By the early thirties she was in Hollywood, and it didn't take long for Warner Bros. to start her in the roles she would make a career of: the floozie, the hooker with a heart of gold, the gangster's moll, the femme fatale. She earned a Best Supporting Actress nomination for her role as a young girl who turns to prostitutuion in 1937's Dead End (dir. William Wyler). She was nominated again in 1949 for John Huston's Key Largo and won. It's still a chilling performance. The scene where Edward G. Robinson's ganster forces her to sing for a drink is almost too painful to watch. Huston knew Trevor wasn't much of a singer and that she was nervous about doing the scene. If I remember the anecdote correctly, she had wanted someone to dub her voice and Huston had at first agreed. But then on the day of shooting he told her no, she'd be singing herself and they wouldn't dub her voice, and this caused Trevor to be so nervous and tense that her performance in the scene was less actual acting and more real terror. But I don't care. Acting or for real, her ability to be so honest and raw in that scene (and really, thoughout the movie) gave us one of the greatest supporting performances ever put to celluloid.
This was her gift. The bad girls, the low-lifes, the women who just couldn't get anywhere in life: no one could give them the humanity and the depth that Claire Trevor could. Even at her most fatale, she could still make you see the good girl underneath, even if that good girl was only a faded imprint on an image of all black.
She was nominated by the Academy again in 1954 for The High and the Mighty. She was also nominated twice for an Emmy, and won the award in 1954 for her role in the television production of Dodsworth.
Her Oscar and Emmy statues now reside at the University of California, Irvine (Go 'Eaters!), Claire Trevor School of the Arts. Having an arts school named after Dallas from Stagecoach? Pretty darn cool. And that's what Claire Trevor, the Queen of Film Noir was: Pretty darn cool.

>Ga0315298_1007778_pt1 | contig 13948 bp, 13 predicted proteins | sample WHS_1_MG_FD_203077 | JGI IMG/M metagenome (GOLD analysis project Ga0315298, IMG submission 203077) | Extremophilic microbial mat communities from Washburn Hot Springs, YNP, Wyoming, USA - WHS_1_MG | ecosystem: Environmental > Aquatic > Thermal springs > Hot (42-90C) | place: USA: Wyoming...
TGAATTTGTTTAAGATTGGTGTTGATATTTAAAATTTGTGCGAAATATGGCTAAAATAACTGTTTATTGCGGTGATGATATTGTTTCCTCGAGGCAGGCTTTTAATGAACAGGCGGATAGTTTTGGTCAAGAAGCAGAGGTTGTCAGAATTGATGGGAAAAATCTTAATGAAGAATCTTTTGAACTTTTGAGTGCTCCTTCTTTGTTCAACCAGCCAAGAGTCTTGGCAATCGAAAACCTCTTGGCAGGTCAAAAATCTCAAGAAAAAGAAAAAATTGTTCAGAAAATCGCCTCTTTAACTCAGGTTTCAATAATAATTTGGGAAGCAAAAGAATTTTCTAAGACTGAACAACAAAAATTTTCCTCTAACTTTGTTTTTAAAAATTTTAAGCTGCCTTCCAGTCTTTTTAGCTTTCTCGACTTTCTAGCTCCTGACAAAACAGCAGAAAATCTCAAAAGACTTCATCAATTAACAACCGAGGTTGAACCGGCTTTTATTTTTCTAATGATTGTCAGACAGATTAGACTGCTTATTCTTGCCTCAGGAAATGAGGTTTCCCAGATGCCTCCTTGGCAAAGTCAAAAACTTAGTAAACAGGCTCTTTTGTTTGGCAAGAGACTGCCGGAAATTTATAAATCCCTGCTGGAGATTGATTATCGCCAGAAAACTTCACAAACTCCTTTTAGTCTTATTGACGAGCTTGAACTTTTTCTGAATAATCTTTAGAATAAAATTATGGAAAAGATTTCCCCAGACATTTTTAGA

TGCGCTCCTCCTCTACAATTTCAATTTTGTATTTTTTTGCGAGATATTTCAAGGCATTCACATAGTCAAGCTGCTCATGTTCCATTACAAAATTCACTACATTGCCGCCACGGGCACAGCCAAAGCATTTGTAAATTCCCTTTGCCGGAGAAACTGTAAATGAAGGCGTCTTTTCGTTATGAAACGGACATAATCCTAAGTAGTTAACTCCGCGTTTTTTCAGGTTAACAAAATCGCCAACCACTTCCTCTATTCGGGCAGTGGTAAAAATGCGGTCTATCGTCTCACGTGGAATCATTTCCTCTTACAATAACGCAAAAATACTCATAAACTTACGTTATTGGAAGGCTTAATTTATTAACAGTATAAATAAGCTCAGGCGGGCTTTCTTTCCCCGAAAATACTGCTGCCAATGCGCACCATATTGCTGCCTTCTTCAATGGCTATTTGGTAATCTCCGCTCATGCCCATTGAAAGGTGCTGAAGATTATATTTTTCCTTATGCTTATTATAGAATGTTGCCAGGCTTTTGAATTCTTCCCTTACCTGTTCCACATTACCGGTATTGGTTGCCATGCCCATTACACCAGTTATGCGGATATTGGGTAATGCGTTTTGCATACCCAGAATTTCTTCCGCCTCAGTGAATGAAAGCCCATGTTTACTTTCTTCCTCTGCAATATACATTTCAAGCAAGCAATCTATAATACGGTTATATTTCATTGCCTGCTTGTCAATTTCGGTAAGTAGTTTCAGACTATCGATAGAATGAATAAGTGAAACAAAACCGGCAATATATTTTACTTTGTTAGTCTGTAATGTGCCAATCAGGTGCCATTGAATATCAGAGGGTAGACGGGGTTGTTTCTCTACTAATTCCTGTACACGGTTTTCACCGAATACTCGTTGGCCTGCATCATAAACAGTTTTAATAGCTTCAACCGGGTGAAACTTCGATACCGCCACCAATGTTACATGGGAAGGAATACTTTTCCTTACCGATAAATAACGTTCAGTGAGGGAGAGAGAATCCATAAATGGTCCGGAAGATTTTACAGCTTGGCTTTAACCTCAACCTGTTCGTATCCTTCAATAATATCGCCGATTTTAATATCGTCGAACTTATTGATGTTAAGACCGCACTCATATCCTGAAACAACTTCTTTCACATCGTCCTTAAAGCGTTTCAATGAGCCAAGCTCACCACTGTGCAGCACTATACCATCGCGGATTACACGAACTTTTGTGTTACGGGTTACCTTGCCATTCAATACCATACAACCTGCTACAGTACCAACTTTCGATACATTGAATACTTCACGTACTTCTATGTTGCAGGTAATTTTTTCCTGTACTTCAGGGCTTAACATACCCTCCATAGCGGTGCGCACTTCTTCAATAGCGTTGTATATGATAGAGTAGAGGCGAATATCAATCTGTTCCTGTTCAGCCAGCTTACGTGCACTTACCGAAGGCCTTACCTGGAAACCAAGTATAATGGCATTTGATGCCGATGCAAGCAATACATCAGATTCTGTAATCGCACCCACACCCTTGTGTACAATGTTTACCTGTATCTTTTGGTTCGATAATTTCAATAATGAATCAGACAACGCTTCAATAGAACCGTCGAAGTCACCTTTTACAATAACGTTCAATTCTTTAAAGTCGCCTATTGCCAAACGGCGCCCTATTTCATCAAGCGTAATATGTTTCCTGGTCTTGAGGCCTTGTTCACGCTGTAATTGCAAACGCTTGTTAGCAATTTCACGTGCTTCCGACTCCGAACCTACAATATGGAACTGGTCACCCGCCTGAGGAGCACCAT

Barbara Stanwyck, born July 16, 1907, in New York City. Little Ruby Stevens had a pretty tough life growing up in Brooklyn. Only two years old when her mother died, and not much older than that when her father abandoned the family, little Ruby was raised in foster homes and by her older sister. By fifteen she was a Ziegfeld Girl.
Stanwyck wasn't always one of my favorites. In my early days of classic film watching, the only thing I'd seen her in was Sorry, Wrong Number, and while I enjoyed the movie, and her performance, I wasn't exactly compelled to seek her out in anything else. In those early days I was much more into Vivien Leigh and Jean Arthur and Bette Davis. Stanwyck was good, sure, but I couldn't get a read on her film persona; I wasn't quite sure what to expect from her. In those early days, Stanwyck didn't fit into any of my classic film preconceived notions -- she wasn't the unstoppable acting force of a Bette Davis; or the ravishing, wicked beauty of a Vivien Leigh; or a screwball comedian like Jean Arthur; or a singing-dancing-comedian like Ginger Rogers -- so I put her out of my mind. Stanwyck was great, that's what I'd always heard, but I just wasn't interested.
I'm sure it was Gary Cooper who enticed me to watch Ball of Fire a few years ago for the first time, but by the end of it, it was Barbara Stanwyck who had bowled me over. Her Sugarpuss O'Shea, spitting out snappy slang and doing a drum boogie, was clever and funny and sexy and vulnerable and tough, and finally I was interested. It seems cliche to say that Stanwyck combines toughness with vulnerability (isn't that the way we describe all those "strong women" we're supposed to be admiring all the time?), but I can't think of any other way to put it. In her performances she really does seem tough and real, as if she always had to fight for the things in her life (even when she was playing a matriarch or an heiress), and yet there's always a bit of softness, a sadness or a bit of insecurity, that opens up your sympathy for her characters (even Phyllis Dietrichson). And she's smart. Her intelligence and working-class wit are always a delight. She doesn't crack wise with brass like early Ginger Rogers; instead she's a bit subtler and more flirtatious, smart alecking and cutting you down to size, but with a smile that says, "Yeah, you'll do."
I'm still discovering her films, jumping from noir like The Strange Loves of Martha Ivers to early stuff like Gambling Lady, but with each flickering scene I'm finding myself more and more entranced by Barbara Stanwyck. She's one of my favorite New Yorkers.